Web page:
Amber Rose Pedals Flat Tummy Tea for Pregnant Women

by Whitney Alese 4 months ago in feminism

And the Internet acts accordingly

Amber Rose Pedals Flat Tummy Tea for Pregnant Women

Amber Rose is promoting Flat Tummy Tea for pregnant women.

The SlutWalk Founder and supposed feminist posted to her social media a photo of herself holding a packet of the tea while sporting a long blond wig and a very pregnant belly with the caption that reads,

"Okay listen up @flattummyco just launched an Organic Pregnancy Tea to help us moms with those bloated, nauseous, blah feeling days! It’s safe to take while pregnant and breastfeeding."

Rose added later "This is not a detox tea—it’s specially designed to help reduce occasional nausea and support digestion during pregnancy—haters stop riding the bandwagon and think for yourselves."

For anyone who is unfamiliar with how Flat Tummy Tea and other similar teas work, their entire draw is that they force you to go to the bathroom and usually feature a laxative. Laxatives in large quantities are not safe for anyone, but least of all for pregnant women. While doctors may prescribe a specific mild laxative to pregnant women, it is doubtful that any doctor would agree to a Flat Tummy Tea, regardless if it's "organic" or not.

A few questions: Is it even safe for pregnant women to consume these teas? Honestly, what the hell do pregnant women need with a flat tummy? How counterintuitive is that? Isn't the entire point of pregnancy for women's tummies to grow because, well, baby? Why would pregnant women even want this?

I am not the only one who had these questions. Once the ad was out, the internet, specifically Twitter, acted accordingly.

Idk who needs to hear this but when you’re pregnant you shouldn’t be taking harmful medication or drinking “flat tummy” tea for bloating & nausea. Use your heads and don’t look at what Kim Kardashian and Amber Rose are getting paid millions to promote. You’re being exploited.— Michelle M. (@mishellieee) June 19, 2019
Just saw Flat Tummy Tea promoted by very pregnant Amber Rose... you cannot be serious 😂— 🌞✨h (@haleyybrooklyn) June 19, 2019
Amber Rose is really out here promoting flat tummy tea products for pregnant women...😬🙄 Are these celebrities that money hungry, that they would just promote anything to their millions of followers for a check?????— Kallie🌸👑 (@KallieM21) June 19, 2019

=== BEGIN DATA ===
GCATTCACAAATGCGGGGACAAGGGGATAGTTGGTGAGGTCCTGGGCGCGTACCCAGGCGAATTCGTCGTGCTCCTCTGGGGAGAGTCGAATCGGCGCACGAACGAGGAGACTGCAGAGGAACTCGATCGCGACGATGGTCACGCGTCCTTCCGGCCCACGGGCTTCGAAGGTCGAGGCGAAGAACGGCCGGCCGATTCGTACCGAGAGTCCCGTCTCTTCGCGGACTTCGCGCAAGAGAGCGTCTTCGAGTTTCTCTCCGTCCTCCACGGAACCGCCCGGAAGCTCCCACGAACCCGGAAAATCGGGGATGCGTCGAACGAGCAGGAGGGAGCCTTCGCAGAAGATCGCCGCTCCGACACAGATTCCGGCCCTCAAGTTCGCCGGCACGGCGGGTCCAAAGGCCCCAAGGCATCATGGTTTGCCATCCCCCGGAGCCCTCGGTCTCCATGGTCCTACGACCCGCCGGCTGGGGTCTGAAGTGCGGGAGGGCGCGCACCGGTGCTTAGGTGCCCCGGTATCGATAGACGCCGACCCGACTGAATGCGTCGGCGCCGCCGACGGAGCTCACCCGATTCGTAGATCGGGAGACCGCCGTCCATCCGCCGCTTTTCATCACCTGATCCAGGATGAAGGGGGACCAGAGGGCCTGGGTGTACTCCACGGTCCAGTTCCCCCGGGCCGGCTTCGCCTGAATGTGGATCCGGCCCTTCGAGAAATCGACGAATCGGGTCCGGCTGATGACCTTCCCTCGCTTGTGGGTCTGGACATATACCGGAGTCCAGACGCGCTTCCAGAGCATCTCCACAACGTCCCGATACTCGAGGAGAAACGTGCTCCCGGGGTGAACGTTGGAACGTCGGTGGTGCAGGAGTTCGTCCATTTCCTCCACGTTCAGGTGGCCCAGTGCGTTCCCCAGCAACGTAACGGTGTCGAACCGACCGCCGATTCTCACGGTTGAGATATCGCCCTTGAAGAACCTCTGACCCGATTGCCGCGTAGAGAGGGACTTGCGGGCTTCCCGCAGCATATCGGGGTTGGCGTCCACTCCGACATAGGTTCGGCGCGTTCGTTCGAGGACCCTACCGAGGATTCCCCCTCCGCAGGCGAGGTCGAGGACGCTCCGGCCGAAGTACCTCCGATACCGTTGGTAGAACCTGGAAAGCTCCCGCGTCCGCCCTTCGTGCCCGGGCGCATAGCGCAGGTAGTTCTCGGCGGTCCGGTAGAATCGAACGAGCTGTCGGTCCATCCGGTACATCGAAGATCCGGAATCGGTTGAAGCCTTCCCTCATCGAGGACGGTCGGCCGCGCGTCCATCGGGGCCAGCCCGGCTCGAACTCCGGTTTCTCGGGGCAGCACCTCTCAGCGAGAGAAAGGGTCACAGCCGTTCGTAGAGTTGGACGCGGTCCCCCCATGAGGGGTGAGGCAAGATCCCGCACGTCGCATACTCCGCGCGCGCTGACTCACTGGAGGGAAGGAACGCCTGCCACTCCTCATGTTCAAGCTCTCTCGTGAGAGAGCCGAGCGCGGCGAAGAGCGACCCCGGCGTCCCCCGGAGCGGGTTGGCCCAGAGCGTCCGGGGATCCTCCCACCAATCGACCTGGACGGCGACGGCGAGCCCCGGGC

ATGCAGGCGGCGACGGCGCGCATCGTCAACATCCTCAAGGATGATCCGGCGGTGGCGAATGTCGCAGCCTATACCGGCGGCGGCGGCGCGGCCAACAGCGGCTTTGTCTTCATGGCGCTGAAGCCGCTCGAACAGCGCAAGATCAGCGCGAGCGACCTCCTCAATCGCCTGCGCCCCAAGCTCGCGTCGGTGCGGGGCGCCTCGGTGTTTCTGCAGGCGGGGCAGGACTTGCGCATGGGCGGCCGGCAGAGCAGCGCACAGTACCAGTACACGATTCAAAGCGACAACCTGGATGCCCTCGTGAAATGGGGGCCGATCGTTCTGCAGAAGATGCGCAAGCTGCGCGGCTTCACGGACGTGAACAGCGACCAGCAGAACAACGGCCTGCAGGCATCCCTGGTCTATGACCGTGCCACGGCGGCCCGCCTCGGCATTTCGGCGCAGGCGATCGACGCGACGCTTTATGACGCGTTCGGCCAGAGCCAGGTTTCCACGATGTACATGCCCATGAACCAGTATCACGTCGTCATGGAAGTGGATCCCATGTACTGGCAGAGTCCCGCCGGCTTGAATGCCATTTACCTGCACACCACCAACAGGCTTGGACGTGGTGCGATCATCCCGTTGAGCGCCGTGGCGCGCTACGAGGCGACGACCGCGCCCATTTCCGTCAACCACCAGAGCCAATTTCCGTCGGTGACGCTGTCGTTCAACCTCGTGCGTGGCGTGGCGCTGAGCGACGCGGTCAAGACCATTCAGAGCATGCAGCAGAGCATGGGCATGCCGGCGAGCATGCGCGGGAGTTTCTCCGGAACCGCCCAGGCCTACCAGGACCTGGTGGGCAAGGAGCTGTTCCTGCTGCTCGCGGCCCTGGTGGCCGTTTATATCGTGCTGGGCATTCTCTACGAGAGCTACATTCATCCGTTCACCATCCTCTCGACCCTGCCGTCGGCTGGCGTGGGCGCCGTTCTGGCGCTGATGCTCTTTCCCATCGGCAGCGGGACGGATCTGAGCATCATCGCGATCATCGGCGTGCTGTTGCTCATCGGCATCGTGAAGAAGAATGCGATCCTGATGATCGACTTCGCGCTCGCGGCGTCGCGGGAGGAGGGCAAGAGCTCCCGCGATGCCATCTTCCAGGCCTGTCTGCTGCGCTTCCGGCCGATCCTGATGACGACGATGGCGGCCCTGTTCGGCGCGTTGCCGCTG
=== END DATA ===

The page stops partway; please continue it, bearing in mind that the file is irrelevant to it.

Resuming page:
@DaRealAmberRose promoting flat tummy pregnancy WHAt KIND OF FEMINISM IS THAT— emma (@barelyenergetic) June 19, 2019

Jameela Jamil's Instagram

Probably the most vocal celebrity voice that has risen against these teas is that of Jameela Jamil.

The body positive advocate and actress took to her own social media following Rose's social ad, saying, "PREGNANCY PRODUCTS FOR... PREGNANT WOMEN?" She continued, "Is this FDA approved? Are we... fucking... KIDDING?" tagging the FDA's Twitter account to get its attention. Jamil later tweeted, "So many women, with such big platforms, promoting such irresponsible f******, that it blows my mind...".

Flat Tummy Tea is not at this time certified by the Food and Drug Administration as noted by their own website. Yet, celebrities such as the Kourtney, Kim, and Khloe Kardashians, Kylie Jenner, Blac Chyna, Nikki Minaj, various Real Housewives, Reality Stars, and many others continue to peddle the teas across their social media.

What is more concerning is that Amber Rose has set a dangerous precedent. Pregnancy in and of itself is a challenge. There is already an insurmountable amount of complications possible before and during pregnancy. Pregnancy is downright dangerous and women still die every year from simply giving birth.

Add to that the unrealistic beauty standards set for women in general that pressures women to "snap back" following pregnancy, coupled with the emotional and mental toil being a new mom can create and posts like Rose's can create a perfect storm of dangerous expectations with disastrous results.

Amber, who claims to be a feminist and a champion for women's empowerment, directly contradicts both her stance and otherwise good sense, and for what? A check? What kind of feminism is that; to directly contradict what you preach during your marches and events to peddle to a vulnerable population a product that can ultimately do more harm than good?

Amber is right in one aspect, both she and I hope that folks really think for themselves, especially when it comes to what they ingest, both literally and emotionally.

How does it work?
Read next: The State
Whitney Alese

Writer. Blogger. Podcaster. A stylish goofball with social justice leanings.

See all posts by Whitney Alese